Negotiators for Time Warner Cable and Fox Broadcasting were expected to be working late into the night Dec. 31, trying to hammer out a deal that would allow the cable operator to continue carrying popular Fox shows like American Idol, 24 and House into the New Year and give the programmer the compensation it claims it sorely deserves.
Aside from a phalanx of e-mail messages and phone calls, negotiating teams have been holed up in Fox offices in Los Angeles since Dec. 28 trying to pound out a deal. They are expected to arrive at a compromise.
“They are here. We are seriously negotiating,” said a Fox executive who declined to be named. “Hopefully we can come to a positive resolution.”
As of press time on Dec. 30, no deal had been struck.
In a separate dispute, Mediacom Communications continued its battle with Sinclair Broadcast Group, involving more than 700,000 cable subscribers in 12 states. On Dec. 30, Mediacom vice president of legal and public affairs Tom Larsen said he was “always optimistic that an agreement can be reached. But time is running out.”
In a memo to employees late Dec. 30, News Corp, deputy chairman Chase Carey expressed doubt that a deal could be reached by Dec. 31 .
“At this time, it looks like we will not reach an agreement and our channels may very well go off the air in Time Warner Cable systems at midnight tomorrow, Dec. 31,” Carey wrote in the memo. “We deeply regret that millions of Fox customers will be deprived of our programming, but we need to receive fair compensation from Time Warner Cable to go forward with them.”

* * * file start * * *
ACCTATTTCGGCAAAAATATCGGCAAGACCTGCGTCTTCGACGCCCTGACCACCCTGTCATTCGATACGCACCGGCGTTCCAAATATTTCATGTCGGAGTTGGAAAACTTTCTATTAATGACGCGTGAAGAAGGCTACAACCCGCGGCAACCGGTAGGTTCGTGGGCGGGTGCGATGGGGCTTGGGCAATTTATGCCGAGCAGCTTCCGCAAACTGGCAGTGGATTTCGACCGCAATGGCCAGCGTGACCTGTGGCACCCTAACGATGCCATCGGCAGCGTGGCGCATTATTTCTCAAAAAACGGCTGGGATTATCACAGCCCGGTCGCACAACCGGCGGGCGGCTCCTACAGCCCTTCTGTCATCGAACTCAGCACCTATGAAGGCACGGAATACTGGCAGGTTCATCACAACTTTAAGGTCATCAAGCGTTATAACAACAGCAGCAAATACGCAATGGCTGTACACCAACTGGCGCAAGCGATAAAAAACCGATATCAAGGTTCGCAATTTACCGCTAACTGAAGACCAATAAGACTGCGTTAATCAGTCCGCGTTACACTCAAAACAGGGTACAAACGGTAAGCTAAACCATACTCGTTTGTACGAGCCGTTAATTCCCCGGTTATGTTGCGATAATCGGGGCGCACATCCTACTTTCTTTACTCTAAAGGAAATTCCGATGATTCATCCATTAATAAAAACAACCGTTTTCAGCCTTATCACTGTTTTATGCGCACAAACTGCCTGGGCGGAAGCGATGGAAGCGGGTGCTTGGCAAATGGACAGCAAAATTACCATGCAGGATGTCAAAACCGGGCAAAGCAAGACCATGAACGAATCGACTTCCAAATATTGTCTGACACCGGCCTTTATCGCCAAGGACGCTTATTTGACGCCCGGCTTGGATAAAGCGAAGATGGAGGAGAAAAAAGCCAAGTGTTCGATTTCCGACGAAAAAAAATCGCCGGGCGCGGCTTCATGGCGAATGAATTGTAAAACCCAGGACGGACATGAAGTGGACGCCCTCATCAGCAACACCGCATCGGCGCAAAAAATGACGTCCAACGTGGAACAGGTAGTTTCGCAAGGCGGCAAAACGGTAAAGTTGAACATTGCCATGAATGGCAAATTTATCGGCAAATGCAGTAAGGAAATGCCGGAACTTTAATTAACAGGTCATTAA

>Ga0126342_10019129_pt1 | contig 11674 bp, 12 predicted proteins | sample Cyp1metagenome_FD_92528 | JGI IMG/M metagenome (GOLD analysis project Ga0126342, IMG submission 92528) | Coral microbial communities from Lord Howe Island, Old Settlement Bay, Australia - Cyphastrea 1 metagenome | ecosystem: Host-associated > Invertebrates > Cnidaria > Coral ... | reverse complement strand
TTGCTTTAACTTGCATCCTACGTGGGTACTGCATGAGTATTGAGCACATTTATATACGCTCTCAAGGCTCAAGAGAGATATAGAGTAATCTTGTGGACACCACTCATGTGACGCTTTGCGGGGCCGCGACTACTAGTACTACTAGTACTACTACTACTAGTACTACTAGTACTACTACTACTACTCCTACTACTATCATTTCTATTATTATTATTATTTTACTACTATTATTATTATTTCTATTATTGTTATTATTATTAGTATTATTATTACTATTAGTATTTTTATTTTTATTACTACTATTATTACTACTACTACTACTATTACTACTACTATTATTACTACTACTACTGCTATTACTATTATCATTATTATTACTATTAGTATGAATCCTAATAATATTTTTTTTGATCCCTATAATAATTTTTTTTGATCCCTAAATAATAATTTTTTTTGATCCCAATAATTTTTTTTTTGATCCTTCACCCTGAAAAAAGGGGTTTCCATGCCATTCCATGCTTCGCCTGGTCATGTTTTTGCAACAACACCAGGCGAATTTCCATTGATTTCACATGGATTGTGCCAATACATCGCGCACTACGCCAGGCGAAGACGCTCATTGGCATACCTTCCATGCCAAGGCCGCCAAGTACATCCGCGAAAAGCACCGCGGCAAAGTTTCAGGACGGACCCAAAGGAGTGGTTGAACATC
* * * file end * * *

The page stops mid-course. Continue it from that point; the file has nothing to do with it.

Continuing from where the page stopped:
He added that Fox would not offer to extend the MSO's existing agreement while it negotiates because “further extensions simply extend the period of time that Time Warner profits from our marquee programming without fairly compensating Fox for it.”
In an interview with Reuters Dec. 29, Fox Networks Group CEO Tony Vinciquerra said that negotiations are likely to come down to the last minute. “The only way you walk away from the table getting as much as you can is by facing it down at the last moment,” he told Reuters.
The history of such carriage negotiations bears out that view. For example, last year, TWC's much publicized carriage dispute with Viacom (complete with ads depicting a crying Dora the Explorer, one of kids' network Nickelodeon's most-popular characters) was settled within an hour of the midnight deadline.
The latest dispute has had similar elements — print, TV and Web ads from both cable operator and broadcaster accusing the other of not playing fair, Web sites (www.keepfoxon.com and www.rolloverorgettough.com) aimed at getting their respective messages to consumers and playing to customers fears of lost programming (Fox) and the possibility of rising monthly rates (Time Warner).
While both sides have made harsh accusations and reached for higher moral ground, failure to reach an agreement can have serious consequences. Fox risks losing advertising revenue from the two largest media markets in the country (New York and Los Angeles) for an extended period of time. Time Warner Cable risks losing subscribers to alternative providers — Fox has recommended that irate customers switch to telco or satellite TV companies. Dish Network has already taken up the gauntlet, advertising an offering of 120 channels for $24.99 per month, free HBO and Showtime and free installation in several Time Warner markets.